My own interest in this topic stems from my interest in imagined, as well as attempted, historical utopias. As a scholar in the Austrian school tradition, I cannot help being in part a sociologist. Albion Small recognized this aspect of the Austrian school in his book Origins of Sociology (1924) where he devoted considerable space to a discussion of Carl Menger’s contribution to the discipline. Of course, I use the term “sociology” in the sense that Ludwig von Mises used it in his early scholarship. Later, Mises would substitute the term “praxeology” for “sociology” as the latter term came to mean a sort of philosophy of history, rather than a science of human action.

At one time, I intended to write a history of various theories of communism. In researching the topic, I came across a comment by Karl Marx in his inaugural article as editor of the Rheinische Zeitung. Marx identified Plato as an early communist theorist. “That can’t be true,” I thought. The research that falsified any such claim led to my 1994 contribution to David Reisman’s edited collection Economic Thought and Political Theory. Of course I argued against such a simple-minded assessment of Plato’s Republic and Laws. I also became aware of Friedrich von Wieser’s attempt at rationalizing a socialist utopia in his Natural Value during the preliminary research I did on communist theories.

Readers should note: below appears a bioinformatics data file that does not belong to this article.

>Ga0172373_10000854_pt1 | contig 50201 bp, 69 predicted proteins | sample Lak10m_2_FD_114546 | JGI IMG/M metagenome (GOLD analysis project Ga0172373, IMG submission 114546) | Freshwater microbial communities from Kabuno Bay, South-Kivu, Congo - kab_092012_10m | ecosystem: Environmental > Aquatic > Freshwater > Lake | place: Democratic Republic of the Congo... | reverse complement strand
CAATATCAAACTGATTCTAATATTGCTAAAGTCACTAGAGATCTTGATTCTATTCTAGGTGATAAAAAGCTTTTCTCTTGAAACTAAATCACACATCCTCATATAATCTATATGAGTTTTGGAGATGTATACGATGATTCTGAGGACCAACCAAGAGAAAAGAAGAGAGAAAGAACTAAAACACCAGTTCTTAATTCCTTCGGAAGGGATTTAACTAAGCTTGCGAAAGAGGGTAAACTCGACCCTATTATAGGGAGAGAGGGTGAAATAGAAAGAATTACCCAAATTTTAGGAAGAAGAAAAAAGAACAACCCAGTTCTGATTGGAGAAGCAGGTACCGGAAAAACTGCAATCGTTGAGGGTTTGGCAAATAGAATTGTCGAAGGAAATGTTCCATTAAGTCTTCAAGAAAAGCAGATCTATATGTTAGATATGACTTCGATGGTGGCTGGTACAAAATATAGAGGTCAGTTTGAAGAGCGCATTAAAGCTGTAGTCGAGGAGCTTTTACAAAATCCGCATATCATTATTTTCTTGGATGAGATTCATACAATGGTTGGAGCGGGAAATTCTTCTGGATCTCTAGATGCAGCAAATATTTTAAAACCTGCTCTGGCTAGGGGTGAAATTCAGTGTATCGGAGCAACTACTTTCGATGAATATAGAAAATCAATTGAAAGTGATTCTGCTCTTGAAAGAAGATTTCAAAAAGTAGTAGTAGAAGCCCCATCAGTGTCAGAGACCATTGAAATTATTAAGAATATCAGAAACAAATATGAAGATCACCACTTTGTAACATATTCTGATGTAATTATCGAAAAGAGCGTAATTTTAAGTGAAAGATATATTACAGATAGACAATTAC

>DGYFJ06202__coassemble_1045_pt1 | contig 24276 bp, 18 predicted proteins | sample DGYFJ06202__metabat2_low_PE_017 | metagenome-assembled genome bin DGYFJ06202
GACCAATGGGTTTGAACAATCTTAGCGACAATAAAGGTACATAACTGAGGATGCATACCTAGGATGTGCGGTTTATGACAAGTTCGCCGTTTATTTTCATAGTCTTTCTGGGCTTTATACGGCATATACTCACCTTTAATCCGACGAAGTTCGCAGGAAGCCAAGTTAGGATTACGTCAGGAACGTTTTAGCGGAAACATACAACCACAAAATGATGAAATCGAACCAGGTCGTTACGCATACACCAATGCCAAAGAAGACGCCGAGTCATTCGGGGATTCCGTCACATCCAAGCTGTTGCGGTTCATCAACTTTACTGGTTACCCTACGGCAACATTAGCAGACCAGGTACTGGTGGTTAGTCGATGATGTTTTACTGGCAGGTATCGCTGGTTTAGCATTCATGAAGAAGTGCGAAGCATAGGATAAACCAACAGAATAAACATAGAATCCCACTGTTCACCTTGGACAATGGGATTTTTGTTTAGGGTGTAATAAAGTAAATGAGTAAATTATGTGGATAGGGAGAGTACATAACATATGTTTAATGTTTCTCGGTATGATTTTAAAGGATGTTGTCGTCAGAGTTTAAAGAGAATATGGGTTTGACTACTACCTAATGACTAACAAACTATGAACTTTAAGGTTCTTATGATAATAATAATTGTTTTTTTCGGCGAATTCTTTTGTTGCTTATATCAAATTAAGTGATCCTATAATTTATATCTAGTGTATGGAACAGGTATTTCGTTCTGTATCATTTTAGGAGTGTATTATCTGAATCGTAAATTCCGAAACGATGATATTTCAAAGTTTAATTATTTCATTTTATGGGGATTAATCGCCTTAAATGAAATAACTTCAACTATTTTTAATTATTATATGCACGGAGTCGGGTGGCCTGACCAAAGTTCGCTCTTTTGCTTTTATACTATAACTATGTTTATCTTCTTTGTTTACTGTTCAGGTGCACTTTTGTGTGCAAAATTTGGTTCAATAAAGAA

At one time, I intended to write a history of various theories of communism. In researching the topic, I came across a comment by Karl Marx in his inaugural article as editor of the Rheinische Zeitung. Marx identified Plato as an early communist theorist. “That can’t be true,” I thought. The research that falsified any such claim led to my 1994 contribution to David Reisman’s edited collection Economic Thought and Political Theory. Of course I argued against such a simple-minded assessment of Plato’s Republic and Laws. I also became aware of Friedrich von Wieser’s attempt at rationalizing a socialist utopia in his Natural Value during the preliminary research I did on communist theories.